Believe it or not, ties may be the oldest part of a man‘s wardrobe, having existed for thousands of years in one form or another. Knotted scarves can be seen on life-size terra-cotta warriors in China dating from the third century B.C. Some say that ancient Roman orators used ties to keep their vocal chords warm when they spoke in their cold marble chambers.
But it‘s certain that the modern idea of a cravat began to develop in the 17th century, during the Thirty Years War. France recruited legions of mercenary soldiers, among them Croatians who were distinguished by their colorful kerchiefs. The look was adopted by French soldiers, made its way to the court of Louis XIV, and by 1650 had spread across Europe. During the 1800s, neck scarves became long and narrow, and popular methods of tying them (the ascot, for example) started to develop. The tie as we know it today took shape when the industrial revolution created a new class of office workers.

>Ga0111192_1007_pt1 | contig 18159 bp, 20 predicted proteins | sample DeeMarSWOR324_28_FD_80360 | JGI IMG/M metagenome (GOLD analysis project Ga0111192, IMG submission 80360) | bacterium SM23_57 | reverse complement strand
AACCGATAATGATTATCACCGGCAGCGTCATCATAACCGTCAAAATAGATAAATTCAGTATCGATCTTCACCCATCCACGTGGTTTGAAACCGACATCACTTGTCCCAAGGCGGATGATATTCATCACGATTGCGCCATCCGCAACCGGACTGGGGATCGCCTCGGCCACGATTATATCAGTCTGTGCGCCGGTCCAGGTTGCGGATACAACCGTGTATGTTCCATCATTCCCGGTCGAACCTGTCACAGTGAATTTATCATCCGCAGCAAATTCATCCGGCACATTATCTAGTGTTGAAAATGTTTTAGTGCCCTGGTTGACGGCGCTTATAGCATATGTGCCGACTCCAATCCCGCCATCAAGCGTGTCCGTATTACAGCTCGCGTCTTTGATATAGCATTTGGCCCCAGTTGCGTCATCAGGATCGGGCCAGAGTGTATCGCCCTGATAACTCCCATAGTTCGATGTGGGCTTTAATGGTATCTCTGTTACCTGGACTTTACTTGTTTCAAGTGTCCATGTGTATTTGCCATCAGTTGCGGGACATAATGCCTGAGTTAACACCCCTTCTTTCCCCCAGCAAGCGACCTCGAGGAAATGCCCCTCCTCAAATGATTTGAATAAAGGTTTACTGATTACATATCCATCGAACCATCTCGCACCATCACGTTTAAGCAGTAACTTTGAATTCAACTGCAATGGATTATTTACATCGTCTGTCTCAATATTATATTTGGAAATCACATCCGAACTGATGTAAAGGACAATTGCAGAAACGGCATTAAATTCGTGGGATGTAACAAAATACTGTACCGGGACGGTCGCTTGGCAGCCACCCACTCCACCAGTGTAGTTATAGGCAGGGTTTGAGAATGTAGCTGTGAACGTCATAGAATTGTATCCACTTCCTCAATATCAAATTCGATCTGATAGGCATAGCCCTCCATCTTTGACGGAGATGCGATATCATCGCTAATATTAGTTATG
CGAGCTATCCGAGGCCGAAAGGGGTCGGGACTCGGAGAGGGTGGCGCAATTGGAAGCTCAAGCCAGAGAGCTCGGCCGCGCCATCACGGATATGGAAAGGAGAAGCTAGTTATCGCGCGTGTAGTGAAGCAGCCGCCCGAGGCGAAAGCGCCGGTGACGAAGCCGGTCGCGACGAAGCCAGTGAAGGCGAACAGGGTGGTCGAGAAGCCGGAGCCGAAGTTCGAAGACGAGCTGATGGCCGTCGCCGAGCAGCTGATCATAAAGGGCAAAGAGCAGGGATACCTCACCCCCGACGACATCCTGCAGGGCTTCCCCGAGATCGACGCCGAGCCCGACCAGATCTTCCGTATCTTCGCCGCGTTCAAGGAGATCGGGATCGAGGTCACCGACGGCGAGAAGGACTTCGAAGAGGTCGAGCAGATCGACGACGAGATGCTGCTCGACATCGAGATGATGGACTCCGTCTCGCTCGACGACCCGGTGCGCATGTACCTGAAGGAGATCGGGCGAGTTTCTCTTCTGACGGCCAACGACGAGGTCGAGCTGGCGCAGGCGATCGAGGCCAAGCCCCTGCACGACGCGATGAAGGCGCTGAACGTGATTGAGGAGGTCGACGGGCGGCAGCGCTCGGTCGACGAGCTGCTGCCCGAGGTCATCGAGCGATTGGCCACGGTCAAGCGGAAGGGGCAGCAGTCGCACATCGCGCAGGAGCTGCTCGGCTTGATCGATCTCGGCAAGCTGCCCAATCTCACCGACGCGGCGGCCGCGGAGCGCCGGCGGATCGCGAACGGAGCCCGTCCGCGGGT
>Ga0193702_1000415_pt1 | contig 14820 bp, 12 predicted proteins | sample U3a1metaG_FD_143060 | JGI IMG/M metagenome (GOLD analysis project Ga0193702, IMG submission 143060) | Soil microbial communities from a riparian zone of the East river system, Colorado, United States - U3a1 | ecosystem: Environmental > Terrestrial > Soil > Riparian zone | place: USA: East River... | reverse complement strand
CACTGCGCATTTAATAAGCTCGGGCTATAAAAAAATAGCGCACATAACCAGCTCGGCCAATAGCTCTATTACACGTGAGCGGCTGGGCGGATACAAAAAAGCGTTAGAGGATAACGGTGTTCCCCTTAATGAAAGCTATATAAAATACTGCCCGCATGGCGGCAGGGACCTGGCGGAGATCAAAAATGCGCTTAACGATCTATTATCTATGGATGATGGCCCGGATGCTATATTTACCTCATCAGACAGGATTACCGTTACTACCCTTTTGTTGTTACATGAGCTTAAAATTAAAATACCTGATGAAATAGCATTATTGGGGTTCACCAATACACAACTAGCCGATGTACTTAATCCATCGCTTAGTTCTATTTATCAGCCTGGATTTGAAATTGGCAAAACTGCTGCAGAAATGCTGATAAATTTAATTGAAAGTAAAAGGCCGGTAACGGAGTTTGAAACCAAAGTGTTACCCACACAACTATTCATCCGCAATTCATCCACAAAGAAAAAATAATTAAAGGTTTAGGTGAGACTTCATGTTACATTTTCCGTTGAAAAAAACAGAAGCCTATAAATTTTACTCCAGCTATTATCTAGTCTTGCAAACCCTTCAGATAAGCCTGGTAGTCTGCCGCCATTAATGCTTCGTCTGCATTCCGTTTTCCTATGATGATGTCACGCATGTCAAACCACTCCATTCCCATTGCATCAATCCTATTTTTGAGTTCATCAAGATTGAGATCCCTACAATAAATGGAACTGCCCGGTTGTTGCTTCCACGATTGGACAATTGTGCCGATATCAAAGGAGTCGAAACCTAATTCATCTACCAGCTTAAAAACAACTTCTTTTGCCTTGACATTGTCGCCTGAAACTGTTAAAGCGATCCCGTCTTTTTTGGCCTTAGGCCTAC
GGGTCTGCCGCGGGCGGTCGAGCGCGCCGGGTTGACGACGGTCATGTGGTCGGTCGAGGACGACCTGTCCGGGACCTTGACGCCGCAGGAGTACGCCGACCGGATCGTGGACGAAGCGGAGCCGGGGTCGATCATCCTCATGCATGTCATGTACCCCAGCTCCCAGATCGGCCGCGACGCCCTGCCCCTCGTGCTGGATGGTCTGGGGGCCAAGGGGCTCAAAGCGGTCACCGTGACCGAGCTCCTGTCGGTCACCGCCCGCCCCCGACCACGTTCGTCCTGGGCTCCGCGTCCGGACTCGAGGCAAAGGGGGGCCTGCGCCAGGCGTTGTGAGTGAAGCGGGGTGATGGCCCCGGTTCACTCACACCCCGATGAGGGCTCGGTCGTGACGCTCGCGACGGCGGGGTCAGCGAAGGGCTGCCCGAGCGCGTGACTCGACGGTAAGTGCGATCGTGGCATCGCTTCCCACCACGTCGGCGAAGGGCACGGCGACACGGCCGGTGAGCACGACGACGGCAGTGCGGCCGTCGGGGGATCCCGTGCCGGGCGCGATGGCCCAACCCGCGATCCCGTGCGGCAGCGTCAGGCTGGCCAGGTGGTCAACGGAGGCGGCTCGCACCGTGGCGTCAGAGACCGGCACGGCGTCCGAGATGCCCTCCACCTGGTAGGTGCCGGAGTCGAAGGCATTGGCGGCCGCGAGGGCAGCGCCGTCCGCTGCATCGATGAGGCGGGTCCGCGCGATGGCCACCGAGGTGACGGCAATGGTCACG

In 1924, Jesse Langsdorf patented the modern tie, designed to elongate the silhouette and draw the beholder‘s focus up to the wearer‘s face.
From Ralph Lauren.